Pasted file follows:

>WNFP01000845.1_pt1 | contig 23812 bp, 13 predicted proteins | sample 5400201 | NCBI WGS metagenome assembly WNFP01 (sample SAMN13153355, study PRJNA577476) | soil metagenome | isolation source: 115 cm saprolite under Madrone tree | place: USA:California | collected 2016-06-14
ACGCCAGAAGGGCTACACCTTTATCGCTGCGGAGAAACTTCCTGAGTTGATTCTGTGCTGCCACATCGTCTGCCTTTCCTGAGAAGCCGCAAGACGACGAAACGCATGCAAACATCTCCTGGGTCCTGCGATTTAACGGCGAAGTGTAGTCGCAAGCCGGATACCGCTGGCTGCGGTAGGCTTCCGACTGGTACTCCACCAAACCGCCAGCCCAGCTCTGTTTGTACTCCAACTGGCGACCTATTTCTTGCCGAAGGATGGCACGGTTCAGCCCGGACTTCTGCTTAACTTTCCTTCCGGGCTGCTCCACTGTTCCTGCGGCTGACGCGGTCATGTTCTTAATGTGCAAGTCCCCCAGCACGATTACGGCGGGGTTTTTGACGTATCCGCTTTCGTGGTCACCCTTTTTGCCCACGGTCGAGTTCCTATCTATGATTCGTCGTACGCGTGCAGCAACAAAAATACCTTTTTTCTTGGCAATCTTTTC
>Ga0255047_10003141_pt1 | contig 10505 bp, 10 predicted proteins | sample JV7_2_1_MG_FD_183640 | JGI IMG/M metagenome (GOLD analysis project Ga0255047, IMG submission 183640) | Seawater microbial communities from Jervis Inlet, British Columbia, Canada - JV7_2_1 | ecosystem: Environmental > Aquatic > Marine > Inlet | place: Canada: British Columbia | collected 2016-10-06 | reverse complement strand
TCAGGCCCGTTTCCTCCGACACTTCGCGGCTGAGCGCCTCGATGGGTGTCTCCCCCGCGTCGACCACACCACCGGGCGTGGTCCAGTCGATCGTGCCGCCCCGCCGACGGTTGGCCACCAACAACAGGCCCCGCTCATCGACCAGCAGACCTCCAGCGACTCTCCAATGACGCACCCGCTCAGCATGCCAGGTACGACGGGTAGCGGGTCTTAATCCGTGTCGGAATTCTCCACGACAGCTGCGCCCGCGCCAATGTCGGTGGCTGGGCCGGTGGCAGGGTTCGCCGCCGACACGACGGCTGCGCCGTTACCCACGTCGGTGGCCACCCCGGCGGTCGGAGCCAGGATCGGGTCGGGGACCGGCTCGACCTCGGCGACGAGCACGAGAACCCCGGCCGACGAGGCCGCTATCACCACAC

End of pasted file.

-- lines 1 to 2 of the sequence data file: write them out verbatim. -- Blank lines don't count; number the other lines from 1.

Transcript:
>WNFP01000845.1_pt1 | contig 23812 bp, 13 predicted proteins | sample 5400201 | NCBI WGS metagenome assembly WNFP01 (sample SAMN13153355, study PRJNA577476) | soil metagenome | isolation source: 115 cm saprolite under Madrone tree | place: USA:California | collected 2016-06-14
ACGCCAGAAGGGCTACACCTTTATCGCTGCGGAGAAACTTCCTGAGTTGATTCTGTGCTGCCACATCGTCTGCCTTTCCTGAGAAGCCGCAAGACGACGAAACGCATGCAAACATCTCCTGGGTCCTGCGATTTAACGGCGAAGTGTAGTCGCAAGCCGGATACCGCTGGCTGCGGTAGGCTTCCGACTGGTACTCCACCAAACCGCCAGCCCAGCTCTGTTTGTACTCCAACTGGCGACCTATTTCTTGCCGAAGGATGGCACGGTTCAGCCCGGACTTCTGCTTAACTTTCCTTCCGGGCTGCTCCACTGTTCCTGCGGCTGACGCGGTCATGTTCTTAATGTGCAAGTCCCCCAGCACGATTACGGCGGGGTTTTTGACGTATCCGCTTTCGTGGTCACCCTTTTTGCCCACGGTCGAGTTCCTATCTATGATTCGTCGTACGCGTGCAGCAACAAAAATACCTTTTTTCTTGGCAATCTTTTC